Turner’s insertion into Philadelphia’s lineup is even more fun, adding yet another dynamic bat to a lineup already brimming with talent. Turner’s presence at shortstop can also push Bryson Stott to second base to replace the departed Segura, and while 11 years is a sizable commitment to a player entering his age-30 season, by the 2030s, Turner’s $27 million per year might not seem like that much; ditto Harper’s $25 million average annual salary, as the Phillies spread their $300 million-plus contracts over more than a decade each. (That strategy also depresses each contract’s average annual value for luxury tax purposes.)
Most importantly, the decisions to remain aggressive and sign Turner and Walker (plus, reportedly, Matt Strahm) signify that the Phillies know they need to keep improving to keep pace with Atlanta and New York in the NL East. While the Phillies enjoyed a dream run to the World Series, they also snuck into the playoffs as the no. 6 seed with just 87 wins, 14 behind both of their division rivals. In 2022 and beyond, they’ll have a better chance to return to the title round by winning their division, and to win their division, they’ll need to maximize their spending given New York’s financial might and Atlanta’s collection of locked-in long-term talent.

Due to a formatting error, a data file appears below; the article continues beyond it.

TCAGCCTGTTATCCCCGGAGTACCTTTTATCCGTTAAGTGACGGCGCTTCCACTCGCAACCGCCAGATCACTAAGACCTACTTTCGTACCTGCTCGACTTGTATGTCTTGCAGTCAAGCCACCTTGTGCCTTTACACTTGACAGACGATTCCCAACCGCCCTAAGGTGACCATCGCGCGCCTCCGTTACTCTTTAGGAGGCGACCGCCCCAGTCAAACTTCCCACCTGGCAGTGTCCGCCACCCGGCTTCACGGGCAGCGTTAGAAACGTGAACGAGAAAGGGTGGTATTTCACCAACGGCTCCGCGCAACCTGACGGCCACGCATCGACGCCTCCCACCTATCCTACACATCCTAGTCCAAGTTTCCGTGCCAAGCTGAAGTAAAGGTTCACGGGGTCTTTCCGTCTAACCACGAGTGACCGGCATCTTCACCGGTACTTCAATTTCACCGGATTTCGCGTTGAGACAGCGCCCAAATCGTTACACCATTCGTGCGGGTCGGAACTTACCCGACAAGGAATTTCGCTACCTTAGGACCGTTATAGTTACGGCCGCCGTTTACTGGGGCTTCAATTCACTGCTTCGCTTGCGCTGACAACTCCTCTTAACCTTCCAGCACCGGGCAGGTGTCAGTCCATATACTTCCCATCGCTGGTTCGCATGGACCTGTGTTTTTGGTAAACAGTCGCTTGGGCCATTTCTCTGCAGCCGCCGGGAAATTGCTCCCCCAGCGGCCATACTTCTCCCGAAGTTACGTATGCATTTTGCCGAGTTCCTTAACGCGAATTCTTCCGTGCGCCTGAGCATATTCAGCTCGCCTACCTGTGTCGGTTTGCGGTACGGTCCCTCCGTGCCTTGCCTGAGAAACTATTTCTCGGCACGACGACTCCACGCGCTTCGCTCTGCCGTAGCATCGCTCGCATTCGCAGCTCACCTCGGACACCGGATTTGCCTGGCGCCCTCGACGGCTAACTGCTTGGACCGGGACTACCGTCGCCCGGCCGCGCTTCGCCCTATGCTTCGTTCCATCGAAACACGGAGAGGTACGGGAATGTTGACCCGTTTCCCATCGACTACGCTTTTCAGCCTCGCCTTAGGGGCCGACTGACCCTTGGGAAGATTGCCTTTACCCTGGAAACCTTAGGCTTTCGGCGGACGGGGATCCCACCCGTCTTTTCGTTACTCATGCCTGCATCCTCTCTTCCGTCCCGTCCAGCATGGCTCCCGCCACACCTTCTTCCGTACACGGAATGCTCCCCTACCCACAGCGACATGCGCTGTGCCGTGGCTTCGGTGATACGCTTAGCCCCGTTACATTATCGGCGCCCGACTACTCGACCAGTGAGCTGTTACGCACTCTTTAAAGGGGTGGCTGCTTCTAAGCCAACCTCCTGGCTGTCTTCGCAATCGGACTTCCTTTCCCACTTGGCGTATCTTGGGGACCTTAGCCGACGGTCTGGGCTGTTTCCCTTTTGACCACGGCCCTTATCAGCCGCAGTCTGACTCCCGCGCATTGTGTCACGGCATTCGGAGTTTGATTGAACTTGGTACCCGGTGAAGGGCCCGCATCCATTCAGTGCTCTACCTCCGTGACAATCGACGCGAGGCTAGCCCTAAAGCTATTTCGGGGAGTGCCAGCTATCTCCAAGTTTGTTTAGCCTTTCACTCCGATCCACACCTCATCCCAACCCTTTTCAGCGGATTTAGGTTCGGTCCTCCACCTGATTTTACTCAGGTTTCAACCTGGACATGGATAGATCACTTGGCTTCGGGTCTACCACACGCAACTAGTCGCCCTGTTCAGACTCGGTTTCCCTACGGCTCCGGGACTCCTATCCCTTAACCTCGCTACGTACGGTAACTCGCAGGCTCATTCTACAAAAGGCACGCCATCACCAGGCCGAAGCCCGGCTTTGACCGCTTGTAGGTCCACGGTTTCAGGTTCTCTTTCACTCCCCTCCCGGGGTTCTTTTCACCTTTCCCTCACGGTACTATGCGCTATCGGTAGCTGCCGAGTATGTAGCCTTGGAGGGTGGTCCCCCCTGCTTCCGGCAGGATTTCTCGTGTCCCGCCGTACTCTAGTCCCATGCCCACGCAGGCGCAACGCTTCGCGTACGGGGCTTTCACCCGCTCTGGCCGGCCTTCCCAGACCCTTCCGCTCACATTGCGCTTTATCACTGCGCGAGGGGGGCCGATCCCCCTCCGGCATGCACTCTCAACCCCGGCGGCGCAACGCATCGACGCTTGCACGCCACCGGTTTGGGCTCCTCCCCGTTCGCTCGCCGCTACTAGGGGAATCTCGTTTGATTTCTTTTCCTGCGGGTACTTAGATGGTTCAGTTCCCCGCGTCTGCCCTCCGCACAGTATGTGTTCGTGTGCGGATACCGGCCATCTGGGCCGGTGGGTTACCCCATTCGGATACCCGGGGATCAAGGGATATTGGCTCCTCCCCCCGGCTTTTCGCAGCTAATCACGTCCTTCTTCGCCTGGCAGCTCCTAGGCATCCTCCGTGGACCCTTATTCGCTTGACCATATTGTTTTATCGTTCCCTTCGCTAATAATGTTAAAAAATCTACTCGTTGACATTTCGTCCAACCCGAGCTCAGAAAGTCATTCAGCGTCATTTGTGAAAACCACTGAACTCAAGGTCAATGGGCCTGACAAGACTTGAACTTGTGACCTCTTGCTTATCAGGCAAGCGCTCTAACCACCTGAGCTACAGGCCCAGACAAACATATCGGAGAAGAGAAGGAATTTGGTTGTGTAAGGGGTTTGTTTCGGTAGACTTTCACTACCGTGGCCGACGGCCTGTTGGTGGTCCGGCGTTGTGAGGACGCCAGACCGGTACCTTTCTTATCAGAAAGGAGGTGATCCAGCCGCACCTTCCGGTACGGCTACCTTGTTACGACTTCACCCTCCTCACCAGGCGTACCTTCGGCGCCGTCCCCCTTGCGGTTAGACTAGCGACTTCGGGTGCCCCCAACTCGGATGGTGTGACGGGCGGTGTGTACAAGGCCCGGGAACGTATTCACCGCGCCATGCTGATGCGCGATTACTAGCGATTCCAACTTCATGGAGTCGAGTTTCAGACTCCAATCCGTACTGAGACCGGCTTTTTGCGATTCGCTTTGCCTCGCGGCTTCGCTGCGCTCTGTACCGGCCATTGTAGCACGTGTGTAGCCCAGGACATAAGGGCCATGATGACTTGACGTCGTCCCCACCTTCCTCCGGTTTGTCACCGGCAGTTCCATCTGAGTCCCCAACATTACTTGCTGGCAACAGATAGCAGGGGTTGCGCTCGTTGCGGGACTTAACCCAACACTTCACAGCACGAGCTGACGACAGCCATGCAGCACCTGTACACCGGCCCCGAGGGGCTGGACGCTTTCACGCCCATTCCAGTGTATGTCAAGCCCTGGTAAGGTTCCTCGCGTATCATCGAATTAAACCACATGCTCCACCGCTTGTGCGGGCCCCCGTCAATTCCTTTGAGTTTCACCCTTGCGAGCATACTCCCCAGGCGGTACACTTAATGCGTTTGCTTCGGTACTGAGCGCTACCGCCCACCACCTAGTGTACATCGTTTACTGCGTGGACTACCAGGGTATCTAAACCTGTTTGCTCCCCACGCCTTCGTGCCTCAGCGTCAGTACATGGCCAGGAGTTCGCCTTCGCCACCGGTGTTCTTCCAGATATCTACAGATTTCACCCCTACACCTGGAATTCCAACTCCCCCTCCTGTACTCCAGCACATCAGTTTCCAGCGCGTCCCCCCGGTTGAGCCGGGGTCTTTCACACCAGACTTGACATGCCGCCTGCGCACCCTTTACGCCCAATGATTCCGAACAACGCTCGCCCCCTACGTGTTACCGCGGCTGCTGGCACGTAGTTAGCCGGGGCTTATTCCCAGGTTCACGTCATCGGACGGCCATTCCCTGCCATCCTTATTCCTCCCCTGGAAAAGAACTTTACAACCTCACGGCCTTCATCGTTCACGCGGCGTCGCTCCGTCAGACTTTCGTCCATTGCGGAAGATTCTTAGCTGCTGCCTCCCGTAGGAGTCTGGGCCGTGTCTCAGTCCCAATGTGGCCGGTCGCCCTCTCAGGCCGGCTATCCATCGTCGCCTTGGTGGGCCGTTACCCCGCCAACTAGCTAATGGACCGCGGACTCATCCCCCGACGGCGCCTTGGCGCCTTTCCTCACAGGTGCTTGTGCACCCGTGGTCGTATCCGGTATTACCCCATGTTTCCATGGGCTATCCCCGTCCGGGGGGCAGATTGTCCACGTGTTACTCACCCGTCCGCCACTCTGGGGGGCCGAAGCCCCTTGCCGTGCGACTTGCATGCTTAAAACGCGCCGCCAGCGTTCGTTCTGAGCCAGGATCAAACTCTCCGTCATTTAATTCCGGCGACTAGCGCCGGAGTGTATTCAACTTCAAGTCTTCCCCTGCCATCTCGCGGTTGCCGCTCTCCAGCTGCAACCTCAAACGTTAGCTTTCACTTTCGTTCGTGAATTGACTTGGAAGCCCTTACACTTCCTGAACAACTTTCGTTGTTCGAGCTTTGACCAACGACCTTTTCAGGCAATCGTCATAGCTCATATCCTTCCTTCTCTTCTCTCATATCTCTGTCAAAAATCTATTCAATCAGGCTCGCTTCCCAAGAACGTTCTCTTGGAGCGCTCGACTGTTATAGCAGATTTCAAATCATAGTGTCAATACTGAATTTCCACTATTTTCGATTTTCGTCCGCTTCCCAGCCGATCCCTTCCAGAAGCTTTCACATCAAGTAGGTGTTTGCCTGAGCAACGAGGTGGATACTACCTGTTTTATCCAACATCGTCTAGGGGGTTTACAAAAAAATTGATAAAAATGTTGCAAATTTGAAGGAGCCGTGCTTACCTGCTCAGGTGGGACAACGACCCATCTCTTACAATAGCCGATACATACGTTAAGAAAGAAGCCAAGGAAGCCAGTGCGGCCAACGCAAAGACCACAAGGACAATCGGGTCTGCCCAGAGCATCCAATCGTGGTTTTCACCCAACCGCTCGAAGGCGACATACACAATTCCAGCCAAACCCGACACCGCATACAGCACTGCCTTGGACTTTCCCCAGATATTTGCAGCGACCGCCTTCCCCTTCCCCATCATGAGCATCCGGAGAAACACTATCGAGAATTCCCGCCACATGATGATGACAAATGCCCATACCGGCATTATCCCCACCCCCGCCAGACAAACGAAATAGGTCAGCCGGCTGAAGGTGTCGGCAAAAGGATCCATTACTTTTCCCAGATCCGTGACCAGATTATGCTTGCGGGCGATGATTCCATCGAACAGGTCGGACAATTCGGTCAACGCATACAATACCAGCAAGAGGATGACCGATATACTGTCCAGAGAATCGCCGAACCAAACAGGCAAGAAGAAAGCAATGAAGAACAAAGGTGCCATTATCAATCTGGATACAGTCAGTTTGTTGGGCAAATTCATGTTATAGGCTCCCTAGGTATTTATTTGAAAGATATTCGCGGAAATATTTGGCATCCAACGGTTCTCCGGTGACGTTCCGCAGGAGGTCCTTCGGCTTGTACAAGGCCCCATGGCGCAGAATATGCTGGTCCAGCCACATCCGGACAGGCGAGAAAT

Loser: The Inaugural MLB Draft Lottery
Be honest: You didn’t even know this event—an anti-tanking initiative introduced in the most recent collective bargaining agreement—was happening. The NBA turns its draft lottery into a glitzy, dramatic television experience with days of lead-up and analysis; MLB’s version, uh, happened.
Winner: Rangers Upside
Even before signing deGrom and Andrew Heaney to round out their rotation, the Rangers weren’t as far away from playoff contention as their 68-94 record last season might suggest. First, they were extraordinarily unlucky to finish with so few wins, with their 77-85 Pythagorean record tilted down by a league-worst 15-35 record in one-run games. And second, a cast of young players—like top prospect Josh Jung, who made 102 plate appearances with the big league club last season—is poised to improve the lineup’s problem spots.